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Biophys J. 1998 Oct;75(4):1935-44.

Geometrical and sequence characteristics of alpha-helices in globular proteins.

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  • 1Molecular Biophysics Unit, Indian Institute of Science, Bangalore 560 012, India.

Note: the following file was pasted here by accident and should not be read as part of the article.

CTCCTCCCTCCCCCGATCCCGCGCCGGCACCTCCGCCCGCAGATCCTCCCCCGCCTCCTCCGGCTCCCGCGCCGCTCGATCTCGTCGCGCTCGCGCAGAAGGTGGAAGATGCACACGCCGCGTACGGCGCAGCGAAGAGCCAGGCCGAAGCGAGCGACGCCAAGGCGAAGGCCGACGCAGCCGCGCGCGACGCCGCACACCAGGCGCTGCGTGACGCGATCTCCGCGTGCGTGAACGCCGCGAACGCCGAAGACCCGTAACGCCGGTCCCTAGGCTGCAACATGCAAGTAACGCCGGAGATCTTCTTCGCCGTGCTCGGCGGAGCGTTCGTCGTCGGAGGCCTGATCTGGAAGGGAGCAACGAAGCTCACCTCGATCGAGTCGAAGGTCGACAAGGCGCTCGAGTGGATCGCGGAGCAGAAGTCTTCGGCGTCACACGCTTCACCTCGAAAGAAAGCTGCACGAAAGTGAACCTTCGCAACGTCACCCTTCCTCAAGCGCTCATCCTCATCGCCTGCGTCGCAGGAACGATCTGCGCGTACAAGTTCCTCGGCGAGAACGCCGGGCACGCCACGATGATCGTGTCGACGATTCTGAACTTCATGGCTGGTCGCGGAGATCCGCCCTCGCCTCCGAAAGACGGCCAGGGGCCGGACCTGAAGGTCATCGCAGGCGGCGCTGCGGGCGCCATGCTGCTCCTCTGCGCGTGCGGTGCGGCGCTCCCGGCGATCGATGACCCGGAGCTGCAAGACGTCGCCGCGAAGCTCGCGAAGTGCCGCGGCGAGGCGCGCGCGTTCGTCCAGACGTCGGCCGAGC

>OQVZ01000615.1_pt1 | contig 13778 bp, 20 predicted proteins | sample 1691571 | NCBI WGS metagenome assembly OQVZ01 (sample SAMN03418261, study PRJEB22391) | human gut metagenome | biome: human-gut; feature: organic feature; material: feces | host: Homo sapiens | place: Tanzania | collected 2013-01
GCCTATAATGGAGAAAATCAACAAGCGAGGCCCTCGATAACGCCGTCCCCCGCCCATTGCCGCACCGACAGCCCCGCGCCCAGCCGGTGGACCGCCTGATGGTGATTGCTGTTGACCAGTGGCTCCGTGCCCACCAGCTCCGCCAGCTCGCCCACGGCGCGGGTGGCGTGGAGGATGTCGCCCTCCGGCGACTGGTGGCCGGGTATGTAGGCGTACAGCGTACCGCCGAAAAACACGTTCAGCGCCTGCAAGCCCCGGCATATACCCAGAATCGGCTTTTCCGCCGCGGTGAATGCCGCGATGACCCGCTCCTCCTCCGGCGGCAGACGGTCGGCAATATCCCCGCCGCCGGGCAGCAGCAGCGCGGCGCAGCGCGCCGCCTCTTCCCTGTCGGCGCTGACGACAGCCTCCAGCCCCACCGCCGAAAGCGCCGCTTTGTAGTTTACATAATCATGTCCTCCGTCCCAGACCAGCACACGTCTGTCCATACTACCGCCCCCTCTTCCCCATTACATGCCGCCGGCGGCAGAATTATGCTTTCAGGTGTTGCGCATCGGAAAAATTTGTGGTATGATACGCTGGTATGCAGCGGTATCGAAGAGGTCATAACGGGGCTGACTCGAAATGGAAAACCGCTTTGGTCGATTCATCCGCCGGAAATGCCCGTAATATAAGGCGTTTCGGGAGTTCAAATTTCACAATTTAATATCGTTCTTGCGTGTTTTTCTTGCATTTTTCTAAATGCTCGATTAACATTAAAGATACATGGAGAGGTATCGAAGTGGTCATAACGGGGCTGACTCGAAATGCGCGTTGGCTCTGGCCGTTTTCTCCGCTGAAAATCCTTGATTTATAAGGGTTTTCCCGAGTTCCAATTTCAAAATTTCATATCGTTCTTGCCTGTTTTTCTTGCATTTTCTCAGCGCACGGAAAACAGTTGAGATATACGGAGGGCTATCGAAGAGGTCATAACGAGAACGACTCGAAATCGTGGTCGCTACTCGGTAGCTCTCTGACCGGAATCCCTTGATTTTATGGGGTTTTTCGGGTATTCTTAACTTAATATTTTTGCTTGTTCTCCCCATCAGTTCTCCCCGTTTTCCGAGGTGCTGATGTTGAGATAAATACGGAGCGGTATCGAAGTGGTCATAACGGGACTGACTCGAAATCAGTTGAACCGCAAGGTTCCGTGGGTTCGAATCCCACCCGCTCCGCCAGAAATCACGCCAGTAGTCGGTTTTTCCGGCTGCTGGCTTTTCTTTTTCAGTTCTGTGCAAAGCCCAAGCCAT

Understanding the sequence-structure relationships in globular proteins is important for reliable protein structure prediction and de novo design. Using a database of 1131 alpha-helices with nonidentical sequences from 205 nonhomologous globular protein chains, we have analyzed structural and sequence characteristics of alpha-helices. We find that geometries of more than 99% of all the alpha-helices can be simply characterised as being linear, curved, or kinked. Only a small number of alpha-helices ( approximately 4%) show sharp localized bends in their middle regions, and thus are classified as kinked. Approximately three-fourths (approximately 73%) of the alpha-helices in globular proteins show varying degrees of smooth curvature, with a mean radius of curvature of 65 +/- 33 A; longer helices are less curved. Computation of helix accessibility to the solvent indicates that nearly two-thirds of the helices ( approximately 66%) are largely buried in the protein core, and the length and geometry of the helices are not correlated with their location in the protein globule. However, the amino acid compositions and propensities of individual amino acids to occur in alpha-helices vary with their location in the protein globule, their geometries, and their lengths. In particular, Gln, Glu, Lys, and Arg are found more often in helices near the surface of globular proteins. Interestingly, kinks often seem to occur in regions where amino acids with low helix propensities (e.g., beta-branched and aromatic residues) cluster together, in addition to those associated with the occurrence of proline residues. Hence the propensities of individual amino acids to occur in a given secondary structure depend not only on conformation but also on its length, geometry, and location in the protein globule.

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